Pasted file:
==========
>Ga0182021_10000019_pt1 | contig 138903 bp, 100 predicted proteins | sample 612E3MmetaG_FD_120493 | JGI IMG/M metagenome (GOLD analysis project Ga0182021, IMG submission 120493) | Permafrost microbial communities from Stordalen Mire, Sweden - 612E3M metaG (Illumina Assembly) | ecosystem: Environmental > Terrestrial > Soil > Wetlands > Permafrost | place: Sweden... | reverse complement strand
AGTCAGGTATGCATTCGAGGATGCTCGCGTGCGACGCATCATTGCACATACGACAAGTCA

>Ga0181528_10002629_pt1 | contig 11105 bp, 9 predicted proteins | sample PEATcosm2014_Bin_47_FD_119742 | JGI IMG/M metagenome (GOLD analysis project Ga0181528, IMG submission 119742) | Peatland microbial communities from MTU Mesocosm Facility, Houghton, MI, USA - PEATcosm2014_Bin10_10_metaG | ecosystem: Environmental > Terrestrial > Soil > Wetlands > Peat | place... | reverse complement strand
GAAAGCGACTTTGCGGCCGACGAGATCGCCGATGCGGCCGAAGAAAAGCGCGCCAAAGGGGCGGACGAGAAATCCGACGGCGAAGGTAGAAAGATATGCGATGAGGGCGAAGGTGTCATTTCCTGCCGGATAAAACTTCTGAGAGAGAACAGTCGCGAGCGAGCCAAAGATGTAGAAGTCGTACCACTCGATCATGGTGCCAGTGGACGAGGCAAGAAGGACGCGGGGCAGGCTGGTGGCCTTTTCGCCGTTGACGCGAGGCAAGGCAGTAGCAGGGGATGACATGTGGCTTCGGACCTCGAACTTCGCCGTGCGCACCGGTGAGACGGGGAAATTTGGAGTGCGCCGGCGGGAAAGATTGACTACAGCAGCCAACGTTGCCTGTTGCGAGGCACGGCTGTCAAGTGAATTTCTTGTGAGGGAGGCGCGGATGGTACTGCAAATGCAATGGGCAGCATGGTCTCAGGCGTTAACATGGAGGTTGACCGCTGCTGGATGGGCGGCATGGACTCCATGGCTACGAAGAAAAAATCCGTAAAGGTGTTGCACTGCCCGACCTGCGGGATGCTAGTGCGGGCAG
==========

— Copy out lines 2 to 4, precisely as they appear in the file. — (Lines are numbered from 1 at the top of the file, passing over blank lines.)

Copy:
AGTCAGGTATGCATTCGAGGATGCTCGCGTGCGACGCATCATTGCACATACGACAAGTCA

>Ga0181528_10002629_pt1 | contig 11105 bp, 9 predicted proteins | sample PEATcosm2014_Bin_47_FD_119742 | JGI IMG/M metagenome (GOLD analysis project Ga0181528, IMG submission 119742) | Peatland microbial communities from MTU Mesocosm Facility, Houghton, MI, USA - PEATcosm2014_Bin10_10_metaG | ecosystem: Environmental > Terrestrial > Soil > Wetlands > Peat | place... | reverse complement strand
GAAAGCGACTTTGCGGCCGACGAGATCGCCGATGCGGCCGAAGAAAAGCGCGCCAAAGGGGCGGACGAGAAATCCGACGGCGAAGGTAGAAAGATATGCGATGAGGGCGAAGGTGTCATTTCCTGCCGGATAAAACTTCTGAGAGAGAACAGTCGCGAGCGAGCCAAAGATGTAGAAGTCGTACCACTCGATCATGGTGCCAGTGGACGAGGCAAGAAGGACGCGGGGCAGGCTGGTGGCCTTTTCGCCGTTGACGCGAGGCAAGGCAGTAGCAGGGGATGACATGTGGCTTCGGACCTCGAACTTCGCCGTGCGCACCGGTGAGACGGGGAAATTTGGAGTGCGCCGGCGGGAAAGATTGACTACAGCAGCCAACGTTGCCTGTTGCGAGGCACGGCTGTCAAGTGAATTTCTTGTGAGGGAGGCGCGGATGGTACTGCAAATGCAATGGGCAGCATGGTCTCAGGCGTTAACATGGAGGTTGACCGCTGCTGGATGGGCGGCATGGACTCCATGGCTACGAAGAAAAAATCCGTAAAGGTGTTGCACTGCCCGACCTGCGGGATGCTAGTGCGGGCAG